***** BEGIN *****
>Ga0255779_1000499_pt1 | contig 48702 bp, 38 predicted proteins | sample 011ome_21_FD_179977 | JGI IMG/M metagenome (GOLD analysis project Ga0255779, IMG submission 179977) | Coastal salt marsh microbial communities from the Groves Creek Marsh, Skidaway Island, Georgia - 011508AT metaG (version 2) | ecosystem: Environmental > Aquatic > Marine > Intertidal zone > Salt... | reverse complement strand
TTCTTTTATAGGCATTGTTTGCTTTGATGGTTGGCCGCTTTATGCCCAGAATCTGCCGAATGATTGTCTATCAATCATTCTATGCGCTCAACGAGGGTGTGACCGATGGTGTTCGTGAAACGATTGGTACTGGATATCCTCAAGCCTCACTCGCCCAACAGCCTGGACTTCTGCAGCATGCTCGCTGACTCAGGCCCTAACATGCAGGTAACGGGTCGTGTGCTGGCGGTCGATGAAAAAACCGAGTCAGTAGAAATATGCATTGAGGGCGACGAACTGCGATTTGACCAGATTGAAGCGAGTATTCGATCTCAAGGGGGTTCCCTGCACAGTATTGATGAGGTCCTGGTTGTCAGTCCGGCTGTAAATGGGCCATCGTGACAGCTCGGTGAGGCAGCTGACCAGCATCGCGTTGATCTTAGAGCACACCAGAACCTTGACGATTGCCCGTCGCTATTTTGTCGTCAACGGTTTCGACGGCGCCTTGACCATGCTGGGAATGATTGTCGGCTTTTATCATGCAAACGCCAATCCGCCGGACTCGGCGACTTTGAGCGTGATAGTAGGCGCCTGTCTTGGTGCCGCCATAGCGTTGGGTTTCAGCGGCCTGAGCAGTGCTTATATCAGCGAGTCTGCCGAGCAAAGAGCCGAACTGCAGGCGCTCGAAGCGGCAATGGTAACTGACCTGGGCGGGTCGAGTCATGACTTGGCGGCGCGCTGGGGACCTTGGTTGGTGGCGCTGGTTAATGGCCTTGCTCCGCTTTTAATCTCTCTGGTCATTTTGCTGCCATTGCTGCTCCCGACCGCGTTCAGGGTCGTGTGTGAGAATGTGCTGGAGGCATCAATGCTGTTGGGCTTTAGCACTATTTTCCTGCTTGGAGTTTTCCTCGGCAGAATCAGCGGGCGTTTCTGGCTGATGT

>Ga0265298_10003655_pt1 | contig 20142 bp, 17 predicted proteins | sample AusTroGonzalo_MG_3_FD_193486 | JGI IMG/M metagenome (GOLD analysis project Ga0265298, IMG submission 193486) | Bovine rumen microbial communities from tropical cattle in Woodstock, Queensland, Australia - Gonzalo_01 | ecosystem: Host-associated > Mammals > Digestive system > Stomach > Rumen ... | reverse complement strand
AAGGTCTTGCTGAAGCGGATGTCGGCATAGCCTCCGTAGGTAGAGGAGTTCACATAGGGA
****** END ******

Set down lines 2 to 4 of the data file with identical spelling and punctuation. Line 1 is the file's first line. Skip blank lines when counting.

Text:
TTCTTTTATAGGCATTGTTTGCTTTGATGGTTGGCCGCTTTATGCCCAGAATCTGCCGAATGATTGTCTATCAATCATTCTATGCGCTCAACGAGGGTGTGACCGATGGTGTTCGTGAAACGATTGGTACTGGATATCCTCAAGCCTCACTCGCCCAACAGCCTGGACTTCTGCAGCATGCTCGCTGACTCAGGCCCTAACATGCAGGTAACGGGTCGTGTGCTGGCGGTCGATGAAAAAACCGAGTCAGTAGAAATATGCATTGAGGGCGACGAACTGCGATTTGACCAGATTGAAGCGAGTATTCGATCTCAAGGGGGTTCCCTGCACAGTATTGATGAGGTCCTGGTTGTCAGTCCGGCTGTAAATGGGCCATCGTGACAGCTCGGTGAGGCAGCTGACCAGCATCGCGTTGATCTTAGAGCACACCAGAACCTTGACGATTGCCCGTCGCTATTTTGTCGTCAACGGTTTCGACGGCGCCTTGACCATGCTGGGAATGATTGTCGGCTTTTATCATGCAAACGCCAATCCGCCGGACTCGGCGACTTTGAGCGTGATAGTAGGCGCCTGTCTTGGTGCCGCCATAGCGTTGGGTTTCAGCGGCCTGAGCAGTGCTTATATCAGCGAGTCTGCCGAGCAAAGAGCCGAACTGCAGGCGCTCGAAGCGGCAATGGTAACTGACCTGGGCGGGTCGAGTCATGACTTGGCGGCGCGCTGGGGACCTTGGTTGGTGGCGCTGGTTAATGGCCTTGCTCCGCTTTTAATCTCTCTGGTCATTTTGCTGCCATTGCTGCTCCCGACCGCGTTCAGGGTCGTGTGTGAGAATGTGCTGGAGGCATCAATGCTGTTGGGCTTTAGCACTATTTTCCTGCTTGGAGTTTTCCTCGGCAGAATCAGCGGGCGTTTCTGGCTGATGT

>Ga0265298_10003655_pt1 | contig 20142 bp, 17 predicted proteins | sample AusTroGonzalo_MG_3_FD_193486 | JGI IMG/M metagenome (GOLD analysis project Ga0265298, IMG submission 193486) | Bovine rumen microbial communities from tropical cattle in Woodstock, Queensland, Australia - Gonzalo_01 | ecosystem: Host-associated > Mammals > Digestive system > Stomach > Rumen ... | reverse complement strand
AAGGTCTTGCTGAAGCGGATGTCGGCATAGCCTCCGTAGGTAGAGGAGTTCACATAGGGA